Understanding geothermal loops
Learning about Geothermal designs, based on available space, geography and other considerations:
- This configuration is usually the most cost effective when adequate yard space is available and trenches are easy to dig. Pipes are placed in trenches that range in length from 100 to 400 feet.
- Horizontal ground loops are easiest to install while a home is under construction. However, new types of digging equipment that allow horizontal boring are making it possible to retrofit geothermal (WaterFurnace) systems into existing homes with minimal disturbance to lawns.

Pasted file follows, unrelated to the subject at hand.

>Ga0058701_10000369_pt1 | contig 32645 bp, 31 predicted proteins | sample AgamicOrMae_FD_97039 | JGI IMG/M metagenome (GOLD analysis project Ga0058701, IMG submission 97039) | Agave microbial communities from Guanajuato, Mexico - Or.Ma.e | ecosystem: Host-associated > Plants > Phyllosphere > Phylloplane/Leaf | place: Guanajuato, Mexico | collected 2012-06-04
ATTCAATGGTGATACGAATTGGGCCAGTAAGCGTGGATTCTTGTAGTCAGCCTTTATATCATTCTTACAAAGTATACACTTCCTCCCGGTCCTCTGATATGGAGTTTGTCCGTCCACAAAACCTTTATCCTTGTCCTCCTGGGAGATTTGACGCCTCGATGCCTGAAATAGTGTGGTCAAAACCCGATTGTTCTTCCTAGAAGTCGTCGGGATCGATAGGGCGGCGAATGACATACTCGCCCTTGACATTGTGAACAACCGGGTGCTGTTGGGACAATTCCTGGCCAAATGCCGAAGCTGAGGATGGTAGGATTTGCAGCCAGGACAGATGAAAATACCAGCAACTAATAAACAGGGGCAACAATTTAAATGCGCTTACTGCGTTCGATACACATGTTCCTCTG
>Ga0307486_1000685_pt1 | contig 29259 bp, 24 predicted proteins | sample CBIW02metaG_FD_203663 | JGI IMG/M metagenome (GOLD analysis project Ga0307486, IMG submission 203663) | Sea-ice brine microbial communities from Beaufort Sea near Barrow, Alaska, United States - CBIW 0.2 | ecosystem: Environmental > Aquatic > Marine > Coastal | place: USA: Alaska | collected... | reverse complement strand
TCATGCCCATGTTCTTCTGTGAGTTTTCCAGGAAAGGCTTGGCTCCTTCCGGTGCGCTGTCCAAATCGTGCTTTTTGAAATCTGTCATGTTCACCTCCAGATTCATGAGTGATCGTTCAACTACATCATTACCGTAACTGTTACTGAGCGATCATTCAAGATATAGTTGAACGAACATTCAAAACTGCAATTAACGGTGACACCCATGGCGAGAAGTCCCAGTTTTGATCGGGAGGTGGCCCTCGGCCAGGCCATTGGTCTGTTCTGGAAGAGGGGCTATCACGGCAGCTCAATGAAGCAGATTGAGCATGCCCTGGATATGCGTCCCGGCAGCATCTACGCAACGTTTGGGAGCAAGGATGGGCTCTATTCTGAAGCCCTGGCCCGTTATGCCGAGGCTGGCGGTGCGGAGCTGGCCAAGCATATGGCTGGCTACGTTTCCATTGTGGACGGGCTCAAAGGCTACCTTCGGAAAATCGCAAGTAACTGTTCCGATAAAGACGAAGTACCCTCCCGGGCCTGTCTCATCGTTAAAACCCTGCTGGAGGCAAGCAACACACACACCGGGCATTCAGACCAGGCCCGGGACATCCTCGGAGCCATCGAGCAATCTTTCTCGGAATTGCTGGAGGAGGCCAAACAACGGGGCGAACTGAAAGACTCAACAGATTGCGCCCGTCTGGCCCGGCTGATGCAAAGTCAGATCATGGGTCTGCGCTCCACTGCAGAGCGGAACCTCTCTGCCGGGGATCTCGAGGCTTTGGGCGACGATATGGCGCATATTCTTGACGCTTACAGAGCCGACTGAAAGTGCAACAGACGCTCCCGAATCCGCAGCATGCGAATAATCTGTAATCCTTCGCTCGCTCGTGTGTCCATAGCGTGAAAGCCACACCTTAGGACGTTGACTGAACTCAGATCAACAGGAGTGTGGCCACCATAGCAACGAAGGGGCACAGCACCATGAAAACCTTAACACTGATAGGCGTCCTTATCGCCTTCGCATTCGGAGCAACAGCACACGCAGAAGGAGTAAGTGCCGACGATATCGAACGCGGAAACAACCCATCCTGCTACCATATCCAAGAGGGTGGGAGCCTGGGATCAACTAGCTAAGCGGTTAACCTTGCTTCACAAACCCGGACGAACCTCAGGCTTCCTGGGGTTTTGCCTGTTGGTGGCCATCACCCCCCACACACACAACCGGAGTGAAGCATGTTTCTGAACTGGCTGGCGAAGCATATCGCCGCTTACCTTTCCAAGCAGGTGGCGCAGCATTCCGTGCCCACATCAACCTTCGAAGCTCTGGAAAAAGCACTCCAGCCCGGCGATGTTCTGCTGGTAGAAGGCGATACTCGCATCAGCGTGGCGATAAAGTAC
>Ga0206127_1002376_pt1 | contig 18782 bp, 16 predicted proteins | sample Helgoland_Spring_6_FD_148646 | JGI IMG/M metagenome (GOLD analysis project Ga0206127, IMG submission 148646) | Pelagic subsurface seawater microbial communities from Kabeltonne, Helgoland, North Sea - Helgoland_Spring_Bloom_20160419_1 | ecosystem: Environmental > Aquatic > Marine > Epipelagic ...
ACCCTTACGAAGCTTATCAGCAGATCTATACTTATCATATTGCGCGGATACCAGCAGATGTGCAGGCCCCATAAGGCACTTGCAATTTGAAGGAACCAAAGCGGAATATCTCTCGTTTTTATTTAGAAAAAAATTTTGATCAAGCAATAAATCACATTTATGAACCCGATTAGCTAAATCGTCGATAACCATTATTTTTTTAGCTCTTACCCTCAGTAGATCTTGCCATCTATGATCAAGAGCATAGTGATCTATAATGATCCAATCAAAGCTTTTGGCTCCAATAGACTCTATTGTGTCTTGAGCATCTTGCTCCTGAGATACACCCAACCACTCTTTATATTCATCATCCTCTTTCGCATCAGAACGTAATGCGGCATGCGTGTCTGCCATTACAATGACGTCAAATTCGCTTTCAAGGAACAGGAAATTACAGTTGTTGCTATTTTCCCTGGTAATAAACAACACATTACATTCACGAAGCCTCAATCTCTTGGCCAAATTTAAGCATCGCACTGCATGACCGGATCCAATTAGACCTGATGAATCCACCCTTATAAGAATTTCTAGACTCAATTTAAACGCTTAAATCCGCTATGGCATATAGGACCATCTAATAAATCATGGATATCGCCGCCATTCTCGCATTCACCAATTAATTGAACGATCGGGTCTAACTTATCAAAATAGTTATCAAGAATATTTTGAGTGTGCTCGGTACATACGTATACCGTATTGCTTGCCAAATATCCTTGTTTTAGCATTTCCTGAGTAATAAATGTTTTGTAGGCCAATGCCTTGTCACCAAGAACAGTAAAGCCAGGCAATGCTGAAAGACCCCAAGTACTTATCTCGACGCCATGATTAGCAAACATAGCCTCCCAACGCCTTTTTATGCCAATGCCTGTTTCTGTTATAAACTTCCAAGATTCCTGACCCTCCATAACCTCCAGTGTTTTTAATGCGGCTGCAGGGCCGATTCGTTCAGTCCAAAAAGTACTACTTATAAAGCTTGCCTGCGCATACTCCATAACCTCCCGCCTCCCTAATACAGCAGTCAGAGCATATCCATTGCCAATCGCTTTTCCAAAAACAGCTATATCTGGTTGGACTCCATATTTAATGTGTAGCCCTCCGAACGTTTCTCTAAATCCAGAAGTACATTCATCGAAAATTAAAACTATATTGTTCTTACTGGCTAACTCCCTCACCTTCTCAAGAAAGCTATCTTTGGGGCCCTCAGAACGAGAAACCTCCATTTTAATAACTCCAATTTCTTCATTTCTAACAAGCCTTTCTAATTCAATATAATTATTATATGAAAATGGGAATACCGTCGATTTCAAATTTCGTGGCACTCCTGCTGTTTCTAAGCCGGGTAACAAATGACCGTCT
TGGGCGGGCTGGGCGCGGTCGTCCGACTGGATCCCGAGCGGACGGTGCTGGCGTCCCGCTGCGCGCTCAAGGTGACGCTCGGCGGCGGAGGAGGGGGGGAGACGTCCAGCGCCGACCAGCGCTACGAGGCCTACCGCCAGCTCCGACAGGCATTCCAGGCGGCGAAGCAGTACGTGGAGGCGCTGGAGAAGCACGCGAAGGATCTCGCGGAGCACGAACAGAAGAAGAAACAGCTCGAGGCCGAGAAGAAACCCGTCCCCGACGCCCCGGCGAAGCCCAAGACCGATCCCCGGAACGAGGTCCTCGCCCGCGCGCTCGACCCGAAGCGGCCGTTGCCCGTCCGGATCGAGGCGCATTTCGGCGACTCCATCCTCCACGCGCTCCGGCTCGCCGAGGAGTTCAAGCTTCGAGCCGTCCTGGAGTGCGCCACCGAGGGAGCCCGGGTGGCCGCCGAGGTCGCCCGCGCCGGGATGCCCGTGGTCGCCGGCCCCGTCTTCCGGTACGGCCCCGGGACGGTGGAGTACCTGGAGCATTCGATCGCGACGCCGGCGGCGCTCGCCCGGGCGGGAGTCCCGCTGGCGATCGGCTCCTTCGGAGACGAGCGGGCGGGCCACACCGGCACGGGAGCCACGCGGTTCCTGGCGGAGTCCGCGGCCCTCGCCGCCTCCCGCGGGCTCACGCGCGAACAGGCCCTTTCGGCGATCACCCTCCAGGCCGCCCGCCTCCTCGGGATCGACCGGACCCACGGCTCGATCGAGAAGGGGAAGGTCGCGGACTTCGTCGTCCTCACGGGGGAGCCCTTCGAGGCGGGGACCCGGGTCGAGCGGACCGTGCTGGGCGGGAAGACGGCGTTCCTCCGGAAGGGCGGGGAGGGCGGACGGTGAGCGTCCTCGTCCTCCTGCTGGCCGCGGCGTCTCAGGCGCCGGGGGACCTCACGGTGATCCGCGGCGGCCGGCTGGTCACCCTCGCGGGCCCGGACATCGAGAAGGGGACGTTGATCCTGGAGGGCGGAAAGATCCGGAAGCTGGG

- These are the ideal choice when available land surface is limited. Drilling equipment is used to bore small-diameter holes from 75 to 300 feet deep.
- Vertical loops require less piping than horizontal loops because the deeper in the earth is cooler in summer and warmer in winter.
Pond (lake) loops
- These are economical to install when a body of water is available. Coils of pipe are simply placed on the bottom of the pond or lake.
- Pond loops used in a closed system result in no adverse impacts on the aquatic system.
- These use groundwater as a direct energy source.